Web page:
Since we have almost sure inequality, we surely have stochastic dominance and inequality in expectation. Now consider the left inequality. We still follow the previous ways of generating ${\theta_i}$s. After we have ${\theta_{(i)}^n}$s, the ${n-(l-m)+1}$-th largest value ${\theta_{(l-m)}^{n}}$ is always smaller than the ${n-(l-m)+1}$-th largest value ${\theta_{(l)}^{n+m}}$ since

$\displaystyle \theta_{(l)}^{n+m} = \theta_{(l-m)}^{n} \text{ if } \theta_{i+n} \leq \theta_{(l-m)}^n,\forall 1\leq i\leq m$

and

$\displaystyle \theta_{(l)}^{n+m} > \theta_{(l-m)}^{n} \text{ if } \exists i \text{ s.t. } \theta_{i+n} >\theta_{(l-m)}^n.$

Thus we have shown that we have stochastically dominance for the random variables we are considering. The proof here is a bit lengthy and maybe not so clear but correct. One may draw a picture of the data-generating process and then compare the ${\theta_i}$s to see the correctness. $\Box$

Interestingly, the above proof actually did not use the assumption that ${\theta}$s are iid. This means we can have the same conclusion for any joint distribution. We state this result explicitly below.

Theorem 2 Let ${\theta_1,\dots, \theta_{n+m}}$ have joint distribution ${F_{m+n}}$. Denote ${\theta_{(1)}\leq \theta_{(2)}\leq \dots \leq \theta_{(n)} \leq \dots \leq \theta_{(n+m)}}$ to be the order statistics. Now consider only the first ${n}$ many ${\theta_i}$s, i.e., ${\theta_1,\dots,\theta_n}$. Denote their marginal distribution as ${F_{n}}$. We denote the order statistics of these ${n}$ many ${\theta}$s to be ${\tilde{\theta}_{(1)} \leq \dots \leq \tilde{\theta}_{(n)}}$. Then for any ${n,m>0}$, ${m< l\leq n,1\leq i\leq m}$ and ${x\in \mathbb{R}}$, we have

\displaystyle \begin{aligned} \mathbb{P}( \theta_{(n+i)}\leq x)\leq \mathbb{P}( \tilde{\theta}_{(l)}\leq x) \leq \mathbb{ P}(\theta_{(l)}\leq x)\leq \mathbb{P} (\tilde{\theta}_{(l-m)}\leq x). \end{aligned} \ \ \ \ \ (8)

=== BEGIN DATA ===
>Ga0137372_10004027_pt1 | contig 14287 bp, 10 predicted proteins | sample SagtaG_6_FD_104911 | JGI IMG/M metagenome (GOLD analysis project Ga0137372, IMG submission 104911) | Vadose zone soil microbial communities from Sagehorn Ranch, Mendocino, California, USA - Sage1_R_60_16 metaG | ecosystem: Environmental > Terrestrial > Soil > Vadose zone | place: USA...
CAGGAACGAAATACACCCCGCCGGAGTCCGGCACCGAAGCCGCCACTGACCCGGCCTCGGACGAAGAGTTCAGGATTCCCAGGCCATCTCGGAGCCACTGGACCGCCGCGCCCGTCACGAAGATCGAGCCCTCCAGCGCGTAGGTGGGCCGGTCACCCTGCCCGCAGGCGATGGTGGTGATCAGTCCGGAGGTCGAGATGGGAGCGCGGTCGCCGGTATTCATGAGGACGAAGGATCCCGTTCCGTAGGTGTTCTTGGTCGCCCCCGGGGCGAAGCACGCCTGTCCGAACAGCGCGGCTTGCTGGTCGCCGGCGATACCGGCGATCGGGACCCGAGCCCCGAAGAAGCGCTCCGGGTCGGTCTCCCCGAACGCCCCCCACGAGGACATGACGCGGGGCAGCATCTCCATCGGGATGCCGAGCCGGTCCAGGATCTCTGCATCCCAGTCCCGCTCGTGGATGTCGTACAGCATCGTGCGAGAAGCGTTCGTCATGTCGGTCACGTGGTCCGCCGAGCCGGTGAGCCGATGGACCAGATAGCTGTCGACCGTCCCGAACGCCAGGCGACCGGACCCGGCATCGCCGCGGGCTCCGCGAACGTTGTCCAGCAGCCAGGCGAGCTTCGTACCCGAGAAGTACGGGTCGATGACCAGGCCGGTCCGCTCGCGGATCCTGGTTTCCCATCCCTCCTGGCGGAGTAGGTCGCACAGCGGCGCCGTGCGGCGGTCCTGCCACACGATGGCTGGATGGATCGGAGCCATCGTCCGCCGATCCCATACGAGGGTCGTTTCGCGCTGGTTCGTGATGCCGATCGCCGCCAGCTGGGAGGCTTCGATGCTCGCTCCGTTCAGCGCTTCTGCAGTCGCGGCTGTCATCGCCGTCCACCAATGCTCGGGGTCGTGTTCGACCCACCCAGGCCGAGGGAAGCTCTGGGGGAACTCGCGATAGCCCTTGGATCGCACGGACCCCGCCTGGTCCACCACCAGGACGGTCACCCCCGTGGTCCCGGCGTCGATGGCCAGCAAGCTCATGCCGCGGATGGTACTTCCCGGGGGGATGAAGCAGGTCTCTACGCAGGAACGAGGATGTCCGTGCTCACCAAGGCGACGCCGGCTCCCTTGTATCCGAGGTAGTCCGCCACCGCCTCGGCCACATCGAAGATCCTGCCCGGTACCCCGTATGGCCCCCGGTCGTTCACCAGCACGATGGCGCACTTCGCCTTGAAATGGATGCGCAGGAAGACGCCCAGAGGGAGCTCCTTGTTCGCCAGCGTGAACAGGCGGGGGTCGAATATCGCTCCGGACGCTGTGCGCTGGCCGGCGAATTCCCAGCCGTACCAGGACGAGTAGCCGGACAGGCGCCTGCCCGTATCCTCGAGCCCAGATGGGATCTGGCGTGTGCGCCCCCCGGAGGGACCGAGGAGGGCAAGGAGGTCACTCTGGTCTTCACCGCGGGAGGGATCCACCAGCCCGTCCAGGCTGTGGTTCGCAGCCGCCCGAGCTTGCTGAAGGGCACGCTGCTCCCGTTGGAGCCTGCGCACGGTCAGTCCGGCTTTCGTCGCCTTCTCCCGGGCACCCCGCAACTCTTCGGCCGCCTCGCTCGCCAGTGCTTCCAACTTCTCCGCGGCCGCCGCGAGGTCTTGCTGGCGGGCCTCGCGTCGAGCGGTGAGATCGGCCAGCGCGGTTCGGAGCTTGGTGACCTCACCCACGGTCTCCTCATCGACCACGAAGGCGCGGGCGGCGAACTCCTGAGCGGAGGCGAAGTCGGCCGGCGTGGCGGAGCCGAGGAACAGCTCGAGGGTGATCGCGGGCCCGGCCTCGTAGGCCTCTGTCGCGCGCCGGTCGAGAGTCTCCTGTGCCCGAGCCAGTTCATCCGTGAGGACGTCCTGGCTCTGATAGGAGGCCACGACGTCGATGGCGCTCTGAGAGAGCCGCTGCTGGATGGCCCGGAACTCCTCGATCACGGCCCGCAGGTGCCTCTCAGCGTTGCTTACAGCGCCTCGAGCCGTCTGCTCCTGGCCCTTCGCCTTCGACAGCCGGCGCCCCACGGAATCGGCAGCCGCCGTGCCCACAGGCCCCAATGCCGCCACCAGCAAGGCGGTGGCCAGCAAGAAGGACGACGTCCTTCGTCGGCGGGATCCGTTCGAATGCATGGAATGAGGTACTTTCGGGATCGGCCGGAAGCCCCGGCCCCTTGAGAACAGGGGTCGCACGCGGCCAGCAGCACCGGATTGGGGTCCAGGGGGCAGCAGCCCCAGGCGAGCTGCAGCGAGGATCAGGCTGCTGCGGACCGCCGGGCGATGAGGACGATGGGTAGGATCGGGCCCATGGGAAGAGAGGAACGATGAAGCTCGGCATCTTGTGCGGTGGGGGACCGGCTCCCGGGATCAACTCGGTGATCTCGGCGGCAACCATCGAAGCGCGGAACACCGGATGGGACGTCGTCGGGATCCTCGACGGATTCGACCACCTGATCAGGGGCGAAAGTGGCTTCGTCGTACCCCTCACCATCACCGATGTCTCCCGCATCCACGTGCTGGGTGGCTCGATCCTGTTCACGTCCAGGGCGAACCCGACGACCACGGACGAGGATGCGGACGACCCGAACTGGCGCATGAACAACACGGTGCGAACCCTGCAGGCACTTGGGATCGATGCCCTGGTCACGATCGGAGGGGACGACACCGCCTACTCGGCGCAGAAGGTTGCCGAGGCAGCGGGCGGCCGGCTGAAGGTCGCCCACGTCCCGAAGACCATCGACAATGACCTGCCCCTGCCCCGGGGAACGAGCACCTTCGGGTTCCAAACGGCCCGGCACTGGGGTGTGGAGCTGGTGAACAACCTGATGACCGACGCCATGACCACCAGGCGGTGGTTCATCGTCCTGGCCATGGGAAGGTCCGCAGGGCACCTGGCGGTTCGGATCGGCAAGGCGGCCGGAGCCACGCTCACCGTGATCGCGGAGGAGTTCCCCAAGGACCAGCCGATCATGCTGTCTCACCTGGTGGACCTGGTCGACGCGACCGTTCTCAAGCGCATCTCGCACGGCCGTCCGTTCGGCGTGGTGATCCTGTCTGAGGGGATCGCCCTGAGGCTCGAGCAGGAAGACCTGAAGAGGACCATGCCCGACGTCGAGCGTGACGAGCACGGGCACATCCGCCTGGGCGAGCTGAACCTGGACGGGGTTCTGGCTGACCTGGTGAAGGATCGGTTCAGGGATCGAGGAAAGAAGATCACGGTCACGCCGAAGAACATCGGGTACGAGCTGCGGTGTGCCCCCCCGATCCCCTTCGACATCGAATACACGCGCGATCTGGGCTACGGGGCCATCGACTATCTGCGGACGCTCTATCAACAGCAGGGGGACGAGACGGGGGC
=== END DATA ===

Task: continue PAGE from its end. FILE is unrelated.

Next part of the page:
If each ${\theta_i}$ has finite mean, then we have

\displaystyle \begin{aligned} \mathbb{E}( \theta_{(n+i)})\geq \mathbb{E}( \tilde{\theta}_{(l)}) \geq\mathbb{ E}(\theta_{(l)})\geq\mathbb{E} (\tilde{\theta}_{(l-m)}). \end{aligned} \ \ \ \ \ (9)

Proof: The proof is a repetition of the previous argument. Let us first prove the middle inequality of (8) and (9). Suppose we first generate ${n}$ many ${\theta_i}$s following ${F_n}$ and order them so that we have ${\theta_{(i)}}$s. Now if we generate the extra ${m}$ many more ${\theta_{i+n}}$ follows the conditional distribution given by the conditional defined by ${F_{n+m}}$ and the first ${n}$ many thetas. Specifically, the conditional distribution is

$\displaystyle P(\theta_{i+m}\leq x_1,\dots, \theta_{n+m} \leq x_m | \theta_1,\dots,\theta_n ).$

We now consider all the ${\theta}$ we generated. Note that the unconditional distribution of all the ${\theta}$s are just ${F_{n+m}}$. We find ${\tilde{\theta}_{(l)}}$ is at most ${\theta_{(l)}}$ since we have

$\displaystyle \tilde{\theta}_{(l)}= \theta_{(l)} \text{ if } \theta_{i+m} \geq \theta_{(l)},\forall 1\leq i\leq m$

and

$\displaystyle \tilde{\theta}_{(l)} < \theta_{(l)}, \text{ if } \exists i \text{ s.t. } \tilde{\theta}_{i+m}< \theta_{(l)}.$

Since we have almost sure inequality, we surely have stochastic dominance and inequality in expectation. Now consider the right-most inequality of (8) and (9). . We still follow the previous ways of generating ${\theta_i}$s. After we have ${\tilde{\theta}_{(i)}}$s, the ${n-(l-m)+1}$ th largest value ${\theta_{(l-m)}}$ is always smaller than the ${n-(l-m)+1}$th largest value ${\theta_{(l-m)}}$ since

$\displaystyle \tilde{\theta}_{(l)} = \theta_{(l-m)}\text{ if } \tilde{\theta}_{i+m} \leq \theta_{(l-m)},\forall 1\leq i\leq m$

and

$\displaystyle \tilde{\theta}_{(l)} > \theta_{(l-m)} \text{ if } \exists i \text{ s.t. } \tilde{\theta}_{i+m} >\theta_{(l-m)}.$

Thus we have shown that we have stochastically dominance for the random variables we are considering. The left-most inequality of of (8) and (9) can be proved using the fact that ${\theta_{(n+i)}\geq \tilde{\theta}_{(l)}}$ for any ${l\leq n}$. $\Box$

I found this interlacing result while taking a take-home exam on game theory. It turns out this result is not useful for the exam though. I would also like to thank Yueyang Liu for capturing a mistake in the previous version of the post.